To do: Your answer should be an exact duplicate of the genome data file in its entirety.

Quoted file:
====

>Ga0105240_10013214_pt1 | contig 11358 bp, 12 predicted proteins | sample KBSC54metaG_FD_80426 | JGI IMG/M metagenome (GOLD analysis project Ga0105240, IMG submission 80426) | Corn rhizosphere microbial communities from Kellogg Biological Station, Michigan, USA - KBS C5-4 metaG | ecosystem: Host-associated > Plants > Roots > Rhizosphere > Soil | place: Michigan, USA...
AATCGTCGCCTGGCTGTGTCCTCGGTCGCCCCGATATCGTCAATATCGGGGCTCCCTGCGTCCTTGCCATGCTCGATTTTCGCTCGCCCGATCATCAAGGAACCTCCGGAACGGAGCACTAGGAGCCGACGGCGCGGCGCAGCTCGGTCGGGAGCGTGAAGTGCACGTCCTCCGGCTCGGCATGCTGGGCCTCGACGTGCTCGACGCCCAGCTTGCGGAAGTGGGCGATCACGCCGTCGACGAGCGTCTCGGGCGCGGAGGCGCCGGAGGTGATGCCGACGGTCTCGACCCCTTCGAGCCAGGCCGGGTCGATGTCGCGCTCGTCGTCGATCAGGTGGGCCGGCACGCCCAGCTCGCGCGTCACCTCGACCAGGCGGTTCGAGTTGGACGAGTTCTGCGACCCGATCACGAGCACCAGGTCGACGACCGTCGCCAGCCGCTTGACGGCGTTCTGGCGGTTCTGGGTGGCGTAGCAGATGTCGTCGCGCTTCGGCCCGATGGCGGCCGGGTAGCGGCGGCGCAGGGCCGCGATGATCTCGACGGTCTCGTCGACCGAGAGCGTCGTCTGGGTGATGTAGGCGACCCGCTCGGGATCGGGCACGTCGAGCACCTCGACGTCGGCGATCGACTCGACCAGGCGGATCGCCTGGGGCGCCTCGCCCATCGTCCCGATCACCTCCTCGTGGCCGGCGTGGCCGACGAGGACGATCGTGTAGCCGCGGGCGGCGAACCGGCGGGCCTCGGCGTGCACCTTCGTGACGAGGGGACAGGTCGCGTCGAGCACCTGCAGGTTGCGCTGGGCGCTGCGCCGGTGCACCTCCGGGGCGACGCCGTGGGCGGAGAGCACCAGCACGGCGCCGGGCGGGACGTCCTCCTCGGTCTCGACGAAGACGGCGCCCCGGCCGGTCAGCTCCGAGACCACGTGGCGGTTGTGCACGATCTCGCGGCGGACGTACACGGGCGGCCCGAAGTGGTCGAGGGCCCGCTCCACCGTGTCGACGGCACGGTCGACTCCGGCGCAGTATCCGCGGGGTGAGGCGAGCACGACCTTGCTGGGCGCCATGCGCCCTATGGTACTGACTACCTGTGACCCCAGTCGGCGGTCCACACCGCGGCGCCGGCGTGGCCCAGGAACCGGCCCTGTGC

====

>Ga0105240_10013214_pt1 | contig 11358 bp, 12 predicted proteins | sample KBSC54metaG_FD_80426 | JGI IMG/M metagenome (GOLD analysis project Ga0105240, IMG submission 80426) | Corn rhizosphere microbial communities from Kellogg Biological Station, Michigan, USA - KBS C5-4 metaG | ecosystem: Host-associated > Plants > Roots > Rhizosphere > Soil | place: Michigan, USA...
AATCGTCGCCTGGCTGTGTCCTCGGTCGCCCCGATATCGTCAATATCGGGGCTCCCTGCGTCCTTGCCATGCTCGATTTTCGCTCGCCCGATCATCAAGGAACCTCCGGAACGGAGCACTAGGAGCCGACGGCGCGGCGCAGCTCGGTCGGGAGCGTGAAGTGCACGTCCTCCGGCTCGGCATGCTGGGCCTCGACGTGCTCGACGCCCAGCTTGCGGAAGTGGGCGATCACGCCGTCGACGAGCGTCTCGGGCGCGGAGGCGCCGGAGGTGATGCCGACGGTCTCGACCCCTTCGAGCCAGGCCGGGTCGATGTCGCGCTCGTCGTCGATCAGGTGGGCCGGCACGCCCAGCTCGCGCGTCACCTCGACCAGGCGGTTCGAGTTGGACGAGTTCTGCGACCCGATCACGAGCACCAGGTCGACGACCGTCGCCAGCCGCTTGACGGCGTTCTGGCGGTTCTGGGTGGCGTAGCAGATGTCGTCGCGCTTCGGCCCGATGGCGGCCGGGTAGCGGCGGCGCAGGGCCGCGATGATCTCGACGGTCTCGTCGACCGAGAGCGTCGTCTGGGTGATGTAGGCGACCCGCTCGGGATCGGGCACGTCGAGCACCTCGACGTCGGCGATCGACTCGACCAGGCGGATCGCCTGGGGCGCCTCGCCCATCGTCCCGATCACCTCCTCGTGGCCGGCGTGGCCGACGAGGACGATCGTGTAGCCGCGGGCGGCGAACCGGCGGGCCTCGGCGTGCACCTTCGTGACGAGGGGACAGGTCGCGTCGAGCACCTGCAGGTTGCGCTGGGCGCTGCGCCGGTGCACCTCCGGGGCGACGCCGTGGGCGGAGAGCACCAGCACGGCGCCGGGCGGGACGTCCTCCTCGGTCTCGACGAAGACGGCGCCCCGGCCGGTCAGCTCCGAGACCACGTGGCGGTTGTGCACGATCTCGCGGCGGACGTACACGGGCGGCCCGAAGTGGTCGAGGGCCCGCTCCACCGTGTCGACGGCACGGTCGACTCCGGCGCAGTATCCGCGGGGTGAGGCGAGCACGACCTTGCTGGGCGCCATGCGCCCTATGGTACTGACTACCTGTGACCCCAGTCGGCGGTCCACACCGCGGCGCCGGCGTGGCCCAGGAACCGGCCCTGTGC